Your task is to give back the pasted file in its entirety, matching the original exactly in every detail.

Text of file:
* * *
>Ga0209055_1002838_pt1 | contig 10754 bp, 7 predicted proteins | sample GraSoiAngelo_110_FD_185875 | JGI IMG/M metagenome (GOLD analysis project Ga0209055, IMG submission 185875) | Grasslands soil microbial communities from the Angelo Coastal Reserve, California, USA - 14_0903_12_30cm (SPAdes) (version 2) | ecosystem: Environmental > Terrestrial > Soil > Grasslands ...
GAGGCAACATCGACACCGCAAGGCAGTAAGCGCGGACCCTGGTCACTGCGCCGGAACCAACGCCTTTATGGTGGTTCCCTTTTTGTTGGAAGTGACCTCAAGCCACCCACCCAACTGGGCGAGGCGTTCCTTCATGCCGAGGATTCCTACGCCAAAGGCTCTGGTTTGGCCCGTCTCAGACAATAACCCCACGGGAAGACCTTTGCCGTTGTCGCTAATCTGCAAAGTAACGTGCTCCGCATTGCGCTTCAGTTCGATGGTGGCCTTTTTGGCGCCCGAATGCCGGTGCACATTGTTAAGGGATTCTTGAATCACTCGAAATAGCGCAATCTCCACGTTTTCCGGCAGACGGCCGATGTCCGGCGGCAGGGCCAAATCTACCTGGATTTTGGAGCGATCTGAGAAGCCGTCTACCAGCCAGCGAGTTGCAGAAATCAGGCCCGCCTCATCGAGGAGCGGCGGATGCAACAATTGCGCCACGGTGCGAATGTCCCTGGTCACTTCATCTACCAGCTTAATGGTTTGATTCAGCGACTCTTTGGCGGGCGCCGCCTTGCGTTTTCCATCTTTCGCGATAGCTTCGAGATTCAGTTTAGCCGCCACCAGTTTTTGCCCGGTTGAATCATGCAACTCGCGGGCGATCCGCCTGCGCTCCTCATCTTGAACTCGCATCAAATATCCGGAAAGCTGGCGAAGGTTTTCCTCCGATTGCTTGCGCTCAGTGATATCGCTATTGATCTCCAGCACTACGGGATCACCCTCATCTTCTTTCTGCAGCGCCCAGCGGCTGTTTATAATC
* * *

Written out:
>Ga0209055_1002838_pt1 | contig 10754 bp, 7 predicted proteins | sample GraSoiAngelo_110_FD_185875 | JGI IMG/M metagenome (GOLD analysis project Ga0209055, IMG submission 185875) | Grasslands soil microbial communities from the Angelo Coastal Reserve, California, USA - 14_0903_12_30cm (SPAdes) (version 2) | ecosystem: Environmental > Terrestrial > Soil > Grasslands ...
GAGGCAACATCGACACCGCAAGGCAGTAAGCGCGGACCCTGGTCACTGCGCCGGAACCAACGCCTTTATGGTGGTTCCCTTTTTGTTGGAAGTGACCTCAAGCCACCCACCCAACTGGGCGAGGCGTTCCTTCATGCCGAGGATTCCTACGCCAAAGGCTCTGGTTTGGCCCGTCTCAGACAATAACCCCACGGGAAGACCTTTGCCGTTGTCGCTAATCTGCAAAGTAACGTGCTCCGCATTGCGCTTCAGTTCGATGGTGGCCTTTTTGGCGCCCGAATGCCGGTGCACATTGTTAAGGGATTCTTGAATCACTCGAAATAGCGCAATCTCCACGTTTTCCGGCAGACGGCCGATGTCCGGCGGCAGGGCCAAATCTACCTGGATTTTGGAGCGATCTGAGAAGCCGTCTACCAGCCAGCGAGTTGCAGAAATCAGGCCCGCCTCATCGAGGAGCGGCGGATGCAACAATTGCGCCACGGTGCGAATGTCCCTGGTCACTTCATCTACCAGCTTAATGGTTTGATTCAGCGACTCTTTGGCGGGCGCCGCCTTGCGTTTTCCATCTTTCGCGATAGCTTCGAGATTCAGTTTAGCCGCCACCAGTTTTTGCCCGGTTGAATCATGCAACTCGCGGGCGATCCGCCTGCGCTCCTCATCTTGAACTCGCATCAAATATCCGGAAAGCTGGCGAAGGTTTTCCTCCGATTGCTTGCGCTCAGTGATATCGCTATTGATCTCCAGCACTACGGGATCACCCTCATCTTCTTTCTGCAGCGCCCAGCGGCTGTTTATAATC